The second thing you should always do is count your losers. Losers are all the tricks you'd have to lose if your opponents grabbed the lead from you at some point in time and played perfectly to your weaknesses. If this number is too large, then you will have to find a way to get rid of losers (or somehow never lose the lead, which is typically not an option).

How do you gain more winners?

  1. Develop your long suit (in a suited contract, you should pull trump)
  2. Promote honors
  3. Ruffing

As you do this, there are two extremely important points that must always be kept in mind. They are so important I'm bolding them both:
If you are going to be giving up the lead at some point in time and your losers are not going to set your contract, then take your losses early.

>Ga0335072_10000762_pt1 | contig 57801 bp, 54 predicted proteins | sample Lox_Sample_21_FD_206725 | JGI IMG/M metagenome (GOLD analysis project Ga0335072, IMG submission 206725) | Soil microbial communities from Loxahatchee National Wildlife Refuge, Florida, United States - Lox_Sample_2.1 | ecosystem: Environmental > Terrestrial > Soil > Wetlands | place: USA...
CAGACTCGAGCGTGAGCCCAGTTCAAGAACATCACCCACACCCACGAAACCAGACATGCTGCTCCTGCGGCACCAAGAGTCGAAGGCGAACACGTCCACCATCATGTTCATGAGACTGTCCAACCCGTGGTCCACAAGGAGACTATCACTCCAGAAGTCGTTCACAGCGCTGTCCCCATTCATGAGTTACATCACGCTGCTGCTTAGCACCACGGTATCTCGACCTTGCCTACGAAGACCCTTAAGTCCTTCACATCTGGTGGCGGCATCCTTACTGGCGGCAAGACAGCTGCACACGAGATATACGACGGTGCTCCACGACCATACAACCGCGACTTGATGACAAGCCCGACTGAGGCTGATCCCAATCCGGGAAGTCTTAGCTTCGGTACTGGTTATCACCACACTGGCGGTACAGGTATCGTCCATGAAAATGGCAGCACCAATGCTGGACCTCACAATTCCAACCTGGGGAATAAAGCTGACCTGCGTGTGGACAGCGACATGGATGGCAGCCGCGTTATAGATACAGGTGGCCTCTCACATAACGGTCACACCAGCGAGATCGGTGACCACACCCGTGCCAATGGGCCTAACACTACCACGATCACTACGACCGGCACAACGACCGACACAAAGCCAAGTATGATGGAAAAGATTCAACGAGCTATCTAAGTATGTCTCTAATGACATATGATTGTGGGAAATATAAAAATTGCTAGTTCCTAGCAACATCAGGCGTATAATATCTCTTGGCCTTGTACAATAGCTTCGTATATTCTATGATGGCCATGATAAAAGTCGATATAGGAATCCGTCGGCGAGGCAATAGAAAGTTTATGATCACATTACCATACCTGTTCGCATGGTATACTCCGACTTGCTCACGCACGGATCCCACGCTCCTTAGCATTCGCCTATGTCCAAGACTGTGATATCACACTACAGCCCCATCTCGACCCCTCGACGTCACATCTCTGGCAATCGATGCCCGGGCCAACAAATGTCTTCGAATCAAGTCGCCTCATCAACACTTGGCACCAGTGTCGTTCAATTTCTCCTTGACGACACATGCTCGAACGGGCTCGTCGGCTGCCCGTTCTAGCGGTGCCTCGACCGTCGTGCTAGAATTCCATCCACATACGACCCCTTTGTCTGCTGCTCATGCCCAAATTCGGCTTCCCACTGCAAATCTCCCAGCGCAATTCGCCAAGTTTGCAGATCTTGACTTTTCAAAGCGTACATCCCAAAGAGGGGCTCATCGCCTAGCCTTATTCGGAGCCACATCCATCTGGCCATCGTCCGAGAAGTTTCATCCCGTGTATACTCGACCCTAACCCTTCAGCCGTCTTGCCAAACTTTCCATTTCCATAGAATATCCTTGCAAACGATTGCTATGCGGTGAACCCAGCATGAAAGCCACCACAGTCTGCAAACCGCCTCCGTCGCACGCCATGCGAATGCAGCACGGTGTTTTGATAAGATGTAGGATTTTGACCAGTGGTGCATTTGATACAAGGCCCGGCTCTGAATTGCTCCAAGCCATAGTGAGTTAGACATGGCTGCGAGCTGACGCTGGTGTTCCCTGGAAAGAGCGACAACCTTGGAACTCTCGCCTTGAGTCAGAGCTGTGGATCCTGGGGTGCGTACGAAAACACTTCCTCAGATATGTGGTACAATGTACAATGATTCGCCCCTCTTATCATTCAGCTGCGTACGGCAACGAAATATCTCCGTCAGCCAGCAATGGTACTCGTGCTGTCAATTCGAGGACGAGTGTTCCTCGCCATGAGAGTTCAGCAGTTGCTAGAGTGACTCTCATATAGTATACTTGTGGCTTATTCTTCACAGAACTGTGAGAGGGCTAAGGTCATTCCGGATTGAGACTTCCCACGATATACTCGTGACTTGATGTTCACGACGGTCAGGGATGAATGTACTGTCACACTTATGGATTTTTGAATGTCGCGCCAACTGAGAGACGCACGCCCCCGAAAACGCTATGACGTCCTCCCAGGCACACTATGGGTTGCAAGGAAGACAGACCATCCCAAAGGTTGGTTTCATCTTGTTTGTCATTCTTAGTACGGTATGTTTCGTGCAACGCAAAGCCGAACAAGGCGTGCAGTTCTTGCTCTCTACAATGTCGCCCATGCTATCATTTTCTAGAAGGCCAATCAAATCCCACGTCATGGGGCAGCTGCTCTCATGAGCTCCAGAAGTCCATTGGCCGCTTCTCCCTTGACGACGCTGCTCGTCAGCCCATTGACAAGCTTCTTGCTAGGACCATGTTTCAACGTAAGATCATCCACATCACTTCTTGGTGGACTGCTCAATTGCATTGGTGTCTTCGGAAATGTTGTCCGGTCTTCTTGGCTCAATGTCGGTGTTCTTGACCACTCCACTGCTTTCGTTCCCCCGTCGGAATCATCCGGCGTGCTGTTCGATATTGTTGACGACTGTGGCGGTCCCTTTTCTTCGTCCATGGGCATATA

Always keep an eye on your entries into both your hand and the dummy.
Entries are high cards that will allow you to catch a trick in that hand. For example, if the last two hearts in the hand are in your dummy's hand but you have no way to catch a trick in the dummy's hand but you have no way to catch a trick in the dummy's hand so that you can lead them, then they are useless!

1. Developing your long suit. This will require pulling trump in a suited contract (unless trump is the suit that is your longest). Look at you rlongest suit in a single hand (either in the dummy or the declarer). That is the most number of tricks you can get out of this suit. Take into account how many winners you already have in this suit. Winners help you establish the suit faster and more safely but of course take away from the potential gains. Typically, you want to use this method first if you are going to use it at all. Start by leading the high cards you have in the suit you wish to develop and then every time you get control, lead more of this suit.